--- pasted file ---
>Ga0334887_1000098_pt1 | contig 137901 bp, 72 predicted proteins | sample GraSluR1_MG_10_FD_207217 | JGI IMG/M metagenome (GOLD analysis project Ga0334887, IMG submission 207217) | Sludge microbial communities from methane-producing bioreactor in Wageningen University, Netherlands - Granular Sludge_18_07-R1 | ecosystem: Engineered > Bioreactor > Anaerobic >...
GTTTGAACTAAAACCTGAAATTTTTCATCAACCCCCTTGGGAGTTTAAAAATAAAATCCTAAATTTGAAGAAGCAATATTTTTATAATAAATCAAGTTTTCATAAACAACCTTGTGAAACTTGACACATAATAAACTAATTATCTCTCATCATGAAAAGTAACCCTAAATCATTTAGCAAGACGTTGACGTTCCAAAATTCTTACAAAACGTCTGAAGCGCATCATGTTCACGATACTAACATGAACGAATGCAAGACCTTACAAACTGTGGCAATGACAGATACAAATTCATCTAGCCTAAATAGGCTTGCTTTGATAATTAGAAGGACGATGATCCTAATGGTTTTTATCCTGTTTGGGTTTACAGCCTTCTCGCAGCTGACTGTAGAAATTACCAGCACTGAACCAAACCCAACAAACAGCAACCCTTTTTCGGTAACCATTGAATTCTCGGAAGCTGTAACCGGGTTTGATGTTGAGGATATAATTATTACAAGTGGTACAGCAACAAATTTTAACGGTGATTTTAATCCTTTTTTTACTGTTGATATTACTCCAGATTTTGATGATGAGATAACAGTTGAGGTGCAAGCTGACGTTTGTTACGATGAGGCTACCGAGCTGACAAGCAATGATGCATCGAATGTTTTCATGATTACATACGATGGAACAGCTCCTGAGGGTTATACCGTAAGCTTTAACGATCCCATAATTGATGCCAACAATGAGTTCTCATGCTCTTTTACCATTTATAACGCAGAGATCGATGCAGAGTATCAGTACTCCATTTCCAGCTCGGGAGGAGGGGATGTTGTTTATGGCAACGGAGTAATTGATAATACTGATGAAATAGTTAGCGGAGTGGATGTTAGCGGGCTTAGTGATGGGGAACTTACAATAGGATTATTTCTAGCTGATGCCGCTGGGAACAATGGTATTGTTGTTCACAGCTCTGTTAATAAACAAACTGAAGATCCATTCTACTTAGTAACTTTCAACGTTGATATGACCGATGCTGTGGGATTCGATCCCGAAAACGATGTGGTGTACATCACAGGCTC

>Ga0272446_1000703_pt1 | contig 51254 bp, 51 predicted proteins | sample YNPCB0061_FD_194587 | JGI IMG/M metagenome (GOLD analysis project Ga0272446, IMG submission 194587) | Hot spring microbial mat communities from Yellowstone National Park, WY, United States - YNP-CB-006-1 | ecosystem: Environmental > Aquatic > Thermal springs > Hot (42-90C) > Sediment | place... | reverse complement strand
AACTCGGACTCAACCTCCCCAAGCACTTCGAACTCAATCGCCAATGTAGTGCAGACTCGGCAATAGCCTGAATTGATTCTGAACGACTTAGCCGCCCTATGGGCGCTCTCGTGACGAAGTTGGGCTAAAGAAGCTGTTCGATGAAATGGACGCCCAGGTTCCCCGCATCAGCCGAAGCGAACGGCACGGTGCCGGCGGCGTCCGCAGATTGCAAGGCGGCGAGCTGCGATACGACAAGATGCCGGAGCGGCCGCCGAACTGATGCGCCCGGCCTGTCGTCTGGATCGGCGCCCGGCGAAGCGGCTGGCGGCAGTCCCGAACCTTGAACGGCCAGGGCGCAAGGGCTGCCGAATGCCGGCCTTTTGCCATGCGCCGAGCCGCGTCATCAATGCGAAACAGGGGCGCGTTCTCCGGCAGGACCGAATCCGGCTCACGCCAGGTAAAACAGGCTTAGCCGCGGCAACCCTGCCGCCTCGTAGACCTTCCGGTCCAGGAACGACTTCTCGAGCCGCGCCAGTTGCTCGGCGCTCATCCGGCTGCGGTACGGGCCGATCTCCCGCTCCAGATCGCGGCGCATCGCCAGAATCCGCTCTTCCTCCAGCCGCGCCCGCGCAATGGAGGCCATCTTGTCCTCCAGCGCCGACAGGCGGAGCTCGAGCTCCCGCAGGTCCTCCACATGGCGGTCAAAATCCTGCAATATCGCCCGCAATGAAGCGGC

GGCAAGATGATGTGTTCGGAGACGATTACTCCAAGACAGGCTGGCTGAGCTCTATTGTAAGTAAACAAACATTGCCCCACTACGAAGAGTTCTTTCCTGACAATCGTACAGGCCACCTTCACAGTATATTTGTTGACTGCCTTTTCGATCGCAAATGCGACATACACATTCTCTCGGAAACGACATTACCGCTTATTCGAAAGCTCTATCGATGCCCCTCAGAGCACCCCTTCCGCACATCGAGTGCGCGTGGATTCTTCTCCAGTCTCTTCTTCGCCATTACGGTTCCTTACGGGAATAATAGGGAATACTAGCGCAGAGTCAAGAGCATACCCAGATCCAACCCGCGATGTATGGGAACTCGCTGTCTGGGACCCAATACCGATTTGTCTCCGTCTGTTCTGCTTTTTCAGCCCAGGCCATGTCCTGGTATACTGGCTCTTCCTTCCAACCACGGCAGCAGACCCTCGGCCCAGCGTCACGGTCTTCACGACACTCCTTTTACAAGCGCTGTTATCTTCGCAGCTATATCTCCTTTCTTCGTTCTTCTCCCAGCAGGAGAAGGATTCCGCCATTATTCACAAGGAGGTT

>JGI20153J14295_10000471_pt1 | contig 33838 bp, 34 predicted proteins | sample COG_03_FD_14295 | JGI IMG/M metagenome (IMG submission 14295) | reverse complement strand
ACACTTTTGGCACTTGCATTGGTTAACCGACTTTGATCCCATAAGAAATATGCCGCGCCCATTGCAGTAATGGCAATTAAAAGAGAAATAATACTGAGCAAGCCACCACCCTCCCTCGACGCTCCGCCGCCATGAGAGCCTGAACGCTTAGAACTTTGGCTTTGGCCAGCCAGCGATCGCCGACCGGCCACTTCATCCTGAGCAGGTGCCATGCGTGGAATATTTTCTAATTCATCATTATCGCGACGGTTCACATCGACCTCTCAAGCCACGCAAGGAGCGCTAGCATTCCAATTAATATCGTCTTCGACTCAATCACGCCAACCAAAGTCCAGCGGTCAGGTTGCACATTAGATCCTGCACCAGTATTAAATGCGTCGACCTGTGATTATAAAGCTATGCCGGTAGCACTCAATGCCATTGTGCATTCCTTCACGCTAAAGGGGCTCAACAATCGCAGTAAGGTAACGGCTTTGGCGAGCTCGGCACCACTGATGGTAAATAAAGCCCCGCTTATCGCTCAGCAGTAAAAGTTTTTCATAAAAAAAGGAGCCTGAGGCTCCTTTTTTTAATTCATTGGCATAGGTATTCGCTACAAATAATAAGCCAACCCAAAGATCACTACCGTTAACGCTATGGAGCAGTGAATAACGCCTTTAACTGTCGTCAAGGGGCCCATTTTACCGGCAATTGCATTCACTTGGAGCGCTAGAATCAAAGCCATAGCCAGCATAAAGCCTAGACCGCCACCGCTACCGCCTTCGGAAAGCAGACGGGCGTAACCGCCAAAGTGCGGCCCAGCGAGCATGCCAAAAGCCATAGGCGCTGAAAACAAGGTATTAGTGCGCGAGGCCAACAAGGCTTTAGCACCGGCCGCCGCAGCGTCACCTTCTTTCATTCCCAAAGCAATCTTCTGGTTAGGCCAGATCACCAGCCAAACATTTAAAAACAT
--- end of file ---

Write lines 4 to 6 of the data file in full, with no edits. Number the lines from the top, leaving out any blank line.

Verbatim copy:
AACTCGGACTCAACCTCCCCAAGCACTTCGAACTCAATCGCCAATGTAGTGCAGACTCGGCAATAGCCTGAATTGATTCTGAACGACTTAGCCGCCCTATGGGCGCTCTCGTGACGAAGTTGGGCTAAAGAAGCTGTTCGATGAAATGGACGCCCAGGTTCCCCGCATCAGCCGAAGCGAACGGCACGGTGCCGGCGGCGTCCGCAGATTGCAAGGCGGCGAGCTGCGATACGACAAGATGCCGGAGCGGCCGCCGAACTGATGCGCCCGGCCTGTCGTCTGGATCGGCGCCCGGCGAAGCGGCTGGCGGCAGTCCCGAACCTTGAACGGCCAGGGCGCAAGGGCTGCCGAATGCCGGCCTTTTGCCATGCGCCGAGCCGCGTCATCAATGCGAAACAGGGGCGCGTTCTCCGGCAGGACCGAATCCGGCTCACGCCAGGTAAAACAGGCTTAGCCGCGGCAACCCTGCCGCCTCGTAGACCTTCCGGTCCAGGAACGACTTCTCGAGCCGCGCCAGTTGCTCGGCGCTCATCCGGCTGCGGTACGGGCCGATCTCCCGCTCCAGATCGCGGCGCATCGCCAGAATCCGCTCTTCCTCCAGCCGCGCCCGCGCAATGGAGGCCATCTTGTCCTCCAGCGCCGACAGGCGGAGCTCGAGCTCCCGCAGGTCCTCCACATGGCGGTCAAAATCCTGCAATATCGCCCGCAATGAAGCGGC

GGCAAGATGATGTGTTCGGAGACGATTACTCCAAGACAGGCTGGCTGAGCTCTATTGTAAGTAAACAAACATTGCCCCACTACGAAGAGTTCTTTCCTGACAATCGTACAGGCCACCTTCACAGTATATTTGTTGACTGCCTTTTCGATCGCAAATGCGACATACACATTCTCTCGGAAACGACATTACCGCTTATTCGAAAGCTCTATCGATGCCCCTCAGAGCACCCCTTCCGCACATCGAGTGCGCGTGGATTCTTCTCCAGTCTCTTCTTCGCCATTACGGTTCCTTACGGGAATAATAGGGAATACTAGCGCAGAGTCAAGAGCATACCCAGATCCAACCCGCGATGTATGGGAACTCGCTGTCTGGGACCCAATACCGATTTGTCTCCGTCTGTTCTGCTTTTTCAGCCCAGGCCATGTCCTGGTATACTGGCTCTTCCTTCCAACCACGGCAGCAGACCCTCGGCCCAGCGTCACGGTCTTCACGACACTCCTTTTACAAGCGCTGTTATCTTCGCAGCTATATCTCCTTTCTTCGTTCTTCTCCCAGCAGGAGAAGGATTCCGCCATTATTCACAAGGAGGTT

>JGI20153J14295_10000471_pt1 | contig 33838 bp, 34 predicted proteins | sample COG_03_FD_14295 | JGI IMG/M metagenome (IMG submission 14295) | reverse complement strand